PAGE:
When Ukraine becomes a WTO Members, it must take on services
commitments in the context of WTO negotiations to maintain an open and
competitive banking system, including with respect to credit and debit
cards, with full market access to electronic payments services. At present,
Ukraine applies no formal restrictions. The United States continues to
monitor Ukraine's actions in this important area.
The government is working to streamline regulations and eliminate
duplicative and confusing laws regarding investment and business. In 2005,
Ukraine created several agencies in order to attract investment to Ukraine,
including the State Center for Foreign Investment Promotion (known as
InvestUkraine) and the State Agency for Investment and Innovation.
In 2007, the Cabinet of Ministers of Ukraine created the Council of
Investors, a government advisory body, and the Committee for Modernization
of the Investment Environment and Development of Capital Markets
Infrastructure, to be chaired by the Minister of Finance.
The United States has a bilateral investment treaty (BIT) with Ukraine,
which took effect in 1996. The BIT guarantees U.S. investors the better of
national and MFN treatment, the right to make financial transfers freely and
without delay, international legal standards for expropriation and
compensation, and access to international arbitration. Despite the BIT,
there are a number of longstanding investment disputes faced by several
These disputes mainly date from the early 1990s and the initial opening of
the Ukrainian economy to foreign investors. In most cases, however, there
has been little progress toward resolution of these cases under subsequent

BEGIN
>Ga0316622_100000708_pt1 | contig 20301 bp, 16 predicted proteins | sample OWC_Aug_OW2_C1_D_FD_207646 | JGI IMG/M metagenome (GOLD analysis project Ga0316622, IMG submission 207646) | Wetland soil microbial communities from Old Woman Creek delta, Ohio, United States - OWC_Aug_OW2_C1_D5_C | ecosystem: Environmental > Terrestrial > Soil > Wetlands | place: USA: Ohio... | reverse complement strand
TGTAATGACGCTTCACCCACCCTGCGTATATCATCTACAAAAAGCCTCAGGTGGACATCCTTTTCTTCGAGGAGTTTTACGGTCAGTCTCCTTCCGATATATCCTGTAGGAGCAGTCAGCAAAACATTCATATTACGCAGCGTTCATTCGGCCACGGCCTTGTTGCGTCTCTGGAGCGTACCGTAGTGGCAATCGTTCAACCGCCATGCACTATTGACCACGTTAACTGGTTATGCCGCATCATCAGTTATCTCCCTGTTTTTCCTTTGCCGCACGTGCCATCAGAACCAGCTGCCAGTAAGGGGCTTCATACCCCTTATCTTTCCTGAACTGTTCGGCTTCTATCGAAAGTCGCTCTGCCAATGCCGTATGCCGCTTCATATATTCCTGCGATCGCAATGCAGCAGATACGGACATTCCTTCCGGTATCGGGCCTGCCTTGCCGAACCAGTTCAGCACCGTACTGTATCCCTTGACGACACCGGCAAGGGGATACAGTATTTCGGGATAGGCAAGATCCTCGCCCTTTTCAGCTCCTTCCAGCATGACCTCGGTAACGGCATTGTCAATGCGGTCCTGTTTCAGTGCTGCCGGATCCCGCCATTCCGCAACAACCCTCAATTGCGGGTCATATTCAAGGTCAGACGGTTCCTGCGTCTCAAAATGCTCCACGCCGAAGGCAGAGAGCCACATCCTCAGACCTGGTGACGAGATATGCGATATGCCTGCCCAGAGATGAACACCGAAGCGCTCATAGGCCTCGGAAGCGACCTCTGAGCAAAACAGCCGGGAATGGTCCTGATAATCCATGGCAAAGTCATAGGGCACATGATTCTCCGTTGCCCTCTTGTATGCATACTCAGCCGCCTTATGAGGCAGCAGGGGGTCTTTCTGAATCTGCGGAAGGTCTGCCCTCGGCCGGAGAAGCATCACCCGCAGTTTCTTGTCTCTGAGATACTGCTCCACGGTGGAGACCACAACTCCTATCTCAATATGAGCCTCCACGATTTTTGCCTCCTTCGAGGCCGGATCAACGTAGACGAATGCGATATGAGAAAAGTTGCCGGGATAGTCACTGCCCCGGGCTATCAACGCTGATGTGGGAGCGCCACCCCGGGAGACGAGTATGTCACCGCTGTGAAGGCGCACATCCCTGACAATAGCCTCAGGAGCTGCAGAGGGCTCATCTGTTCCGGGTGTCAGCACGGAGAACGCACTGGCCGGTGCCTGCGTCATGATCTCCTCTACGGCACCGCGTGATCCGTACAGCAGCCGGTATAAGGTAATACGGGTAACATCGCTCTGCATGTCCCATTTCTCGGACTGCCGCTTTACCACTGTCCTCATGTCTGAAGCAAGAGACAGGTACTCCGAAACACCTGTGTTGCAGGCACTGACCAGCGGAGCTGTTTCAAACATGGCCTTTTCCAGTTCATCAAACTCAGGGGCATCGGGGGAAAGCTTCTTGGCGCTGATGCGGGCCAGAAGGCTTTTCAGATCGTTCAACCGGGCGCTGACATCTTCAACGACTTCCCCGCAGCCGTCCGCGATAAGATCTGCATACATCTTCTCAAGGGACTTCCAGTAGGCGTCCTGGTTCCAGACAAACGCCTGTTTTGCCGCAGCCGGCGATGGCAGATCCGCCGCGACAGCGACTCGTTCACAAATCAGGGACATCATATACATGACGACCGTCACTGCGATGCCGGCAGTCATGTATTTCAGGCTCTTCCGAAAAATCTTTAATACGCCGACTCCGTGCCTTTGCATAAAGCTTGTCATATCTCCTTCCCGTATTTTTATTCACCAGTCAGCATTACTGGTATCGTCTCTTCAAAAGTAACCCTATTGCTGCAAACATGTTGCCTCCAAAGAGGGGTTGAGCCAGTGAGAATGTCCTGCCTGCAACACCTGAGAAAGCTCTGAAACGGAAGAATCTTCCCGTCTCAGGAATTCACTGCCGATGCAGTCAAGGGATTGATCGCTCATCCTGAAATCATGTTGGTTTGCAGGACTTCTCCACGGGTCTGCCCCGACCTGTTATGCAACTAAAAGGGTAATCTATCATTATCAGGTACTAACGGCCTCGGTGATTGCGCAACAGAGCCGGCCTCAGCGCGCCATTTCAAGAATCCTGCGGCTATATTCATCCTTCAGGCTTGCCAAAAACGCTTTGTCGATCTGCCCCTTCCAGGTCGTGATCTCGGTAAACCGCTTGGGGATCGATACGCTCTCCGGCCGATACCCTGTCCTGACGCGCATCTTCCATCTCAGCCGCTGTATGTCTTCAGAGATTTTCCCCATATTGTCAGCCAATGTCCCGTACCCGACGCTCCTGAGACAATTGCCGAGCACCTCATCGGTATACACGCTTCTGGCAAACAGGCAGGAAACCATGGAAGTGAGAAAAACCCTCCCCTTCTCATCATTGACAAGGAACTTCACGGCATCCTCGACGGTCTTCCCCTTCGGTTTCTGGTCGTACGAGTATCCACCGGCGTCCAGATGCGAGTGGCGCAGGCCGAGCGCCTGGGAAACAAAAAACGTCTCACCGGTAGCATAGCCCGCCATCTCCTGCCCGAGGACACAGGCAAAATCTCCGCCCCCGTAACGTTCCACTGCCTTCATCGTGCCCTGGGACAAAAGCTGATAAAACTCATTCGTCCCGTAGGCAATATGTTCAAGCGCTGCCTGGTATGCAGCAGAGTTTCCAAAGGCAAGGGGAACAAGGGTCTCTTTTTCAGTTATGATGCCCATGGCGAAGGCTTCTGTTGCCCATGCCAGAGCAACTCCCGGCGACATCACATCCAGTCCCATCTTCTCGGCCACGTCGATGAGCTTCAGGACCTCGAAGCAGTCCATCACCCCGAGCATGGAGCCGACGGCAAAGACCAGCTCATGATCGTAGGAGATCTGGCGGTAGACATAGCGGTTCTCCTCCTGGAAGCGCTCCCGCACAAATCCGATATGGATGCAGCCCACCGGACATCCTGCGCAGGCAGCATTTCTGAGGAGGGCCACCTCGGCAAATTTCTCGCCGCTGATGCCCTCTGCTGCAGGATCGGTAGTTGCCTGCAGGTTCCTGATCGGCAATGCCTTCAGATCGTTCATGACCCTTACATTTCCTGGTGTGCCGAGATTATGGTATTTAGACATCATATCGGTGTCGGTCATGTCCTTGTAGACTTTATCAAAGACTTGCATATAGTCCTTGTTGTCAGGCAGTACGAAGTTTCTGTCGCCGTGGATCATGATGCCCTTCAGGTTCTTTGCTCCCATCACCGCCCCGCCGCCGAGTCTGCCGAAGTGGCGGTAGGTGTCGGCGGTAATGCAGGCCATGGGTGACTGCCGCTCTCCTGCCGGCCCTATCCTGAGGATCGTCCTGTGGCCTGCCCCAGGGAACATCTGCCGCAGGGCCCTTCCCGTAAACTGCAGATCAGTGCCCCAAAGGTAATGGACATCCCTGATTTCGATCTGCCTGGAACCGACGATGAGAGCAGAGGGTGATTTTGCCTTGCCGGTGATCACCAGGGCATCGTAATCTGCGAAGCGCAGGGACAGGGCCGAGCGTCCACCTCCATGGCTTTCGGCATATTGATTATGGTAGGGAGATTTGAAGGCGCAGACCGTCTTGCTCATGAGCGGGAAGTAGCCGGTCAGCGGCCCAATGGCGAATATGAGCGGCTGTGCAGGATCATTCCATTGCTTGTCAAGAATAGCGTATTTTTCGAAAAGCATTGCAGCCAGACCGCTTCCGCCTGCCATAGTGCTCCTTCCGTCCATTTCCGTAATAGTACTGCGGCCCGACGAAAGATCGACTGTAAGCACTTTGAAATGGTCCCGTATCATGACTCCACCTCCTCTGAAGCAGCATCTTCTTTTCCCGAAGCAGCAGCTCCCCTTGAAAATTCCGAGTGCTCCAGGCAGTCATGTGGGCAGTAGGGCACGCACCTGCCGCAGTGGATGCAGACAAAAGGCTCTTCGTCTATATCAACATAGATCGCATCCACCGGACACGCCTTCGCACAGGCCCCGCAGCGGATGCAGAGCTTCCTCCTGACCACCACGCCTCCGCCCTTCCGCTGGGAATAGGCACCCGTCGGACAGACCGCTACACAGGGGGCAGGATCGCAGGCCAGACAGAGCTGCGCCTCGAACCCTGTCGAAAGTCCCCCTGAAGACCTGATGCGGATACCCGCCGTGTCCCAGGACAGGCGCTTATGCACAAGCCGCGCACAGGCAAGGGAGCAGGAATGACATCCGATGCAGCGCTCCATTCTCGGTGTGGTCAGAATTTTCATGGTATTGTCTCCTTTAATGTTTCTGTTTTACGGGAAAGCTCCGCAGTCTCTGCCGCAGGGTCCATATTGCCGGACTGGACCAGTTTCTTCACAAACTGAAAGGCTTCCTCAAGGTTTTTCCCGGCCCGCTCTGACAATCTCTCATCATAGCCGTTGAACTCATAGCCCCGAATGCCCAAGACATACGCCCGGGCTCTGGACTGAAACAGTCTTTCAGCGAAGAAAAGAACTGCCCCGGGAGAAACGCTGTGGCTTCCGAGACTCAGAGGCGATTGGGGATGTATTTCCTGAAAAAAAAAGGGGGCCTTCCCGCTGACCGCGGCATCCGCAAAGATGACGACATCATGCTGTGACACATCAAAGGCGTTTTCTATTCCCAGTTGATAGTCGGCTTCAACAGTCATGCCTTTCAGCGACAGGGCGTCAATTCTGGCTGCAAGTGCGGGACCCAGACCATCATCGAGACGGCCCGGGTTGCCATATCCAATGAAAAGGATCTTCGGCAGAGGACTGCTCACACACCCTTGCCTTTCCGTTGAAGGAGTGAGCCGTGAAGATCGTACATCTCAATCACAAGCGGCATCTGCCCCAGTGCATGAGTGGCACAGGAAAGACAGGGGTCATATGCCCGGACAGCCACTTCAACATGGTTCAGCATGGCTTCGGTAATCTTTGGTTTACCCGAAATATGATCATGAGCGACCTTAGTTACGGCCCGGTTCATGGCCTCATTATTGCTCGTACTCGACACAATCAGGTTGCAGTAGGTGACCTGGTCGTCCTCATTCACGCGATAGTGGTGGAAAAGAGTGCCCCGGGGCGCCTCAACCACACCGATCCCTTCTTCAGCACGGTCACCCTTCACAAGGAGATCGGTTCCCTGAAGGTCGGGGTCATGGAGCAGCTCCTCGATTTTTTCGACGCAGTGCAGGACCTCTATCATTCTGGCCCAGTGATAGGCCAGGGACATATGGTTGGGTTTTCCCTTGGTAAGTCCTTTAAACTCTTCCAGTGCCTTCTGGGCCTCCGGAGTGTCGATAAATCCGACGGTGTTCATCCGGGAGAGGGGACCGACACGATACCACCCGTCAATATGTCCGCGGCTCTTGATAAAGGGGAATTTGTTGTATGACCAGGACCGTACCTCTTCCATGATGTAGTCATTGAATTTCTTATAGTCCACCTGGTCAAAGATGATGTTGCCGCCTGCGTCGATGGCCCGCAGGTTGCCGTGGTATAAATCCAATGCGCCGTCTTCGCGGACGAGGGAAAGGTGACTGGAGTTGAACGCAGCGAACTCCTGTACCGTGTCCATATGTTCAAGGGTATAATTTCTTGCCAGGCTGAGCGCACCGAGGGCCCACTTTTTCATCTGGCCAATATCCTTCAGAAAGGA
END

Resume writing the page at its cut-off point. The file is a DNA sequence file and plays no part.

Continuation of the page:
Ukrainian governments despite intensive advocacy by the United States.
Ukraine currently maintains a corporate profit tax (25 percent), a personal
income tax (flat rate of 15 percent), a Value Added Tax (20 percent), and a
payroll tax (variable, between 36.66 percent and 49.6 percent) that funds
pension and social insurance programs. Many analysts single out the payroll
tax as being exceptionally high and the main reason why shadow wage payments
remain common in Ukraine.
Arrears in the payment of VAT refunds to exporters have also been a serious
problem. Ukraine decreased the pace of VAT refunds beginning in August
2006, reimbursing only 76 percent of verified claims, down from 87 percent
refunded in 2005. VAT refund problems continued in 2007, leading to calls
for an overhaul of the VAT reimbursement mechanism.
Industry claims that delays in reimbursements create opportunities for tax
officials to demand kickbacks in return for quicker processing of rebates,
and several companies reported being approached by "middlemen" who
claimed that, for a fee, they could speed up the reimbursement process.
Currently, the process for obtaining a refund of VAT payments can take
from 3 to 18 months for foreign companies. Increasingly, the delays in
reimbursement are becoming an important cost factor for many foreign
companies and are seriously affecting the profitability of planned
investments. Foreign companies have the right to use promissory notes
for the payment of VAT on inputs to goods destined for export.
Foreign investors complain that the tax regime for nonresidents'
representative offices is discriminatory. Funds transferred from a company's
foreign home office to its representative office in Ukraine as part of the
latter's operational expenses are taxed, while funds transferred from one
office to another within Ukraine are not.
Special Economic Zones (SEZs)
Ukraine has in the past maintained two forms of special economic zones
(SEZs): Free Economic Zones (FEZs) and Priority Development Territories
In April 2005, Ukraine canceled all tax exemptions (i.e., from land tax,
corporate income tax, import duty, and VAT on imports) to investors in all
SEZs to stop large-scale misuse of these zones for tax evasion and
While the step reduced corruption and expanded the tax base, the abrupt
cancellation of privileges and lack of compensatory provisions caused
losses to some legitimate investors.
In November 2005, the Parliament adopted legislation to create technology
parks, providing for some government financial support, targeted subsidies,
and tax privileges for a list of 16 technoparks based on existing scientific